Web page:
Regardless, the tight labor market is helping reduce dependence on the federal program, said Joel Cantor, the founding director of the Center for State Health Policy at Rutgers University in New Jersey.
“The economy has increased employment rates and encouraged more firms to offer decent benefits in order to be competitive in labor markets,” he said.
While the ACA law doesn’t require small businesses to offer health coverage, more may now being doing so to attract and retain workers, he said.
The unemployment rate in New Jersey is at its lowest level since June 2001, according to Bureau of Labor Statistics data. It fell to 4.1 percent in October after remaining at 4.2 percent for three months. The national unemployment rate is 3.7 percent, its lowest level since 1969.
Chris Sloan, director at Avalere Health, thinks it’s too soon to quantify whether higher employment, the end of the mandate penalty or short-term plans are impacting overall exchange open enrollment. He notes that the exchange market is primarily a low-income market of people who receive subsidies.
“It’s way too early; we don’t have any way to quantify these effects yet,” he said.
Additionally, Sloan doesn’t think the end of the mandate is a big deal, because it was so easy to get out of it even during the Obama administration.
“The Obama administration, and subsequently the Trump administration, did not enforce it; and it’s hard to have a powerful mandate if the administration is giving millions of exemptions and creating really broad exemption categories which the Obama administration did for political reasons,” Sloan said.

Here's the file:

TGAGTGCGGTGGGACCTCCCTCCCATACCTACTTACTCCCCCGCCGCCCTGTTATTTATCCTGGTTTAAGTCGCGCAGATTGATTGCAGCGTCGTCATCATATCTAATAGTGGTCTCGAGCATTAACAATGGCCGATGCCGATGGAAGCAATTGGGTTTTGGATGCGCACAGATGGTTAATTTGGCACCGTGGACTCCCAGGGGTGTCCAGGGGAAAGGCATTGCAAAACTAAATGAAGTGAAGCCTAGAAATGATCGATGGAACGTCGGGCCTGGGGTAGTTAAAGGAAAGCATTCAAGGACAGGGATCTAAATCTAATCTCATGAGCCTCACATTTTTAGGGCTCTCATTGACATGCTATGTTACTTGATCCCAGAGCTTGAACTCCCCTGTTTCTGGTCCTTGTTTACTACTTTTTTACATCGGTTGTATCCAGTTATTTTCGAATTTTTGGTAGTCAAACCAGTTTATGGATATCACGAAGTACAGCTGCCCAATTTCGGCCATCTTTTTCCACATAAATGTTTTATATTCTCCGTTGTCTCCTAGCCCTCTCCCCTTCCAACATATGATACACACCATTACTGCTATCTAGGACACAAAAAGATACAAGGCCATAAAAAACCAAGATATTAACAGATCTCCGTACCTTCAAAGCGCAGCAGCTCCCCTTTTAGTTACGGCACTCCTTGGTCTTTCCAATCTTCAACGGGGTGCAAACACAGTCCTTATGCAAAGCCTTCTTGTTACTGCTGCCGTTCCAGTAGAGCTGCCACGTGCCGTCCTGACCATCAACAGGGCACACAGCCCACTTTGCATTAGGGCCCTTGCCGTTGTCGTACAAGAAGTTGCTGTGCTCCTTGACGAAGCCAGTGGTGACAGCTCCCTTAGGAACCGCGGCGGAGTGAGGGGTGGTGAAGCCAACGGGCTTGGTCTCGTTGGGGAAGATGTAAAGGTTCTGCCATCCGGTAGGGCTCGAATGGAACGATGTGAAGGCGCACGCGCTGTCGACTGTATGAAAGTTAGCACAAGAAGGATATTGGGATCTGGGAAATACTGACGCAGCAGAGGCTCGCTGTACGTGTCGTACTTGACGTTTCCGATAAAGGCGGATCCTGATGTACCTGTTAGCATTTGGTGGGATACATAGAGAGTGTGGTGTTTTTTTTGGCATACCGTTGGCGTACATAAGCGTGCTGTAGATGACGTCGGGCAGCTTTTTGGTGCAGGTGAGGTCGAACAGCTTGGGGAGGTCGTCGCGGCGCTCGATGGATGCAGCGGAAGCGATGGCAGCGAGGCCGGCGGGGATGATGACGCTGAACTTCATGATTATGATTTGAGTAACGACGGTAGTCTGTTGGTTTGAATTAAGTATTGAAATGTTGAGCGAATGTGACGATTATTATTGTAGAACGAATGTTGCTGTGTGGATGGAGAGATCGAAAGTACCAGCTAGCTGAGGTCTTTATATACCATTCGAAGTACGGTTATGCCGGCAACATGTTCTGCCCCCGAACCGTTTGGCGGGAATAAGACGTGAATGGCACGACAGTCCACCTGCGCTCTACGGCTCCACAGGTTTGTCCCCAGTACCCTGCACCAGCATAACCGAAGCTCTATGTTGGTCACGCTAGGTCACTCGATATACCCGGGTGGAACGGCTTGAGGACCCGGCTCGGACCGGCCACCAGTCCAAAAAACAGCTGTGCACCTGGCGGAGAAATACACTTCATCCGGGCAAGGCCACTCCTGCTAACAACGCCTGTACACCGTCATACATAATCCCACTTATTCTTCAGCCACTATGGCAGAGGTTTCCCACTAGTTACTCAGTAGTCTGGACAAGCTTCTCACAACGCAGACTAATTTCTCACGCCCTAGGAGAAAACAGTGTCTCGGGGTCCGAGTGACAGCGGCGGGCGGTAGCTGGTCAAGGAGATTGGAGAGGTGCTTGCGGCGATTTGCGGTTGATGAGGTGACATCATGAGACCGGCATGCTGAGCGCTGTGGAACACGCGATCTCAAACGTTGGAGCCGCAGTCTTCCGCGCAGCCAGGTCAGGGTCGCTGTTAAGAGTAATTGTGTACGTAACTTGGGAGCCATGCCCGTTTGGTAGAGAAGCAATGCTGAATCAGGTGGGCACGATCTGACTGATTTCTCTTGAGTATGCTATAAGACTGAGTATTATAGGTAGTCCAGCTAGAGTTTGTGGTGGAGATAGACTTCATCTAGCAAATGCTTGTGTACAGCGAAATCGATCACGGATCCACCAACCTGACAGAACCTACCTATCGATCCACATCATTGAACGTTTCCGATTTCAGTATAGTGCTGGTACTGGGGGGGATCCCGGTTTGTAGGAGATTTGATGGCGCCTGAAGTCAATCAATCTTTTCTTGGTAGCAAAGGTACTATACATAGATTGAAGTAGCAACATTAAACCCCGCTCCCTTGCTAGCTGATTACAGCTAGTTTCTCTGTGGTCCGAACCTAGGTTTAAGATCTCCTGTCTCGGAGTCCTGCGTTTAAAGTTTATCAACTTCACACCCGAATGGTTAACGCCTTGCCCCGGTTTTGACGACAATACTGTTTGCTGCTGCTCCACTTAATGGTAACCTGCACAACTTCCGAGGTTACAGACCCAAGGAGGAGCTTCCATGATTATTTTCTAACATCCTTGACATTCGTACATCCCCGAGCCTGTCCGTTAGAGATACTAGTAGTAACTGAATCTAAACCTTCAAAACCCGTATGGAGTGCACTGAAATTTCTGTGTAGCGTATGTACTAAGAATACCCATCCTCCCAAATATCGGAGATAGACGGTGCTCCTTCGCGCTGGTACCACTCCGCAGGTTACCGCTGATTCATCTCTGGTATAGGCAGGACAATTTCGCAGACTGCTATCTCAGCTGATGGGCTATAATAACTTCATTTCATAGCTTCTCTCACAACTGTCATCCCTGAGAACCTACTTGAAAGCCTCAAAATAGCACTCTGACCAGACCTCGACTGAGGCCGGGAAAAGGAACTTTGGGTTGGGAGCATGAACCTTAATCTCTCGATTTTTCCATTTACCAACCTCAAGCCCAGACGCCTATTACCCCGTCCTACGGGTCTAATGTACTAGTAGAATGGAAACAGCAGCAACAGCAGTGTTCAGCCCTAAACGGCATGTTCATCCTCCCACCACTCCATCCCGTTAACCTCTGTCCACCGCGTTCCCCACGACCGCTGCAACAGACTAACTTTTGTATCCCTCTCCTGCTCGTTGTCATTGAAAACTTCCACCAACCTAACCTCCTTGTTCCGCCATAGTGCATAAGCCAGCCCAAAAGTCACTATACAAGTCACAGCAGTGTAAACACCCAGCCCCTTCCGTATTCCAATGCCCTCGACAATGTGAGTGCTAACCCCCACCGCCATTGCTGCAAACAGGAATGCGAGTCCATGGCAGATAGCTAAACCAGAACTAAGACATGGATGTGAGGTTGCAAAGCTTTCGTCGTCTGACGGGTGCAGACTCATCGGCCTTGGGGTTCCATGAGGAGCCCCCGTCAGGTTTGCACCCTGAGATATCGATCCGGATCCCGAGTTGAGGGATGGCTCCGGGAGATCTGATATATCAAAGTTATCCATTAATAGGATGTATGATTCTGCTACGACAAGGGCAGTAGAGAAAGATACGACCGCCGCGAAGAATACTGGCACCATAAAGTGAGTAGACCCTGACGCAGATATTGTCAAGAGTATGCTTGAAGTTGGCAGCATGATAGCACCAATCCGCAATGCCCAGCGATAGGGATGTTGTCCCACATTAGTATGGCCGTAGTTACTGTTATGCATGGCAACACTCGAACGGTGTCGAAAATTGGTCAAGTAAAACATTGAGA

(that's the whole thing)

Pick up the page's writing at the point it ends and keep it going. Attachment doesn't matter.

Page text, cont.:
Cynthia Cox, director of the Program for the Study of Health Reform and Private Insurance at the Kaiser Family Foundation, agreed with Cantor’s assessment, adding the economy is improving and “when the economy improves, people have jobs and don’t have to get health-care coverage elsewhere.”
However, she added that the economic impacts on health coverage would vary by state.
Massachusetts, Vermont and the District of Columbia, which operate on locally run exchanges, have also passed laws restoring the individual mandate. As of Nov. 26, enrollment in Massachusetts is up 4 percent compared to last year. Massachusetts’ unemployment rate was 3.5 in October. Data isn’t yet available in Vermont and D.C.
Nearly 90,000 people have signed up for health coverage through New Jersey’s Obamacare marketplace so far this season, CMS data show, down from 104,142 this same time last year.
Meanwhile, Democratic New Jersey Gov. Phil Murphy’s administration has been pushing for public awareness on open enrollment. On Monday the governor warned residents they had 12 days left to sign up for coverage.
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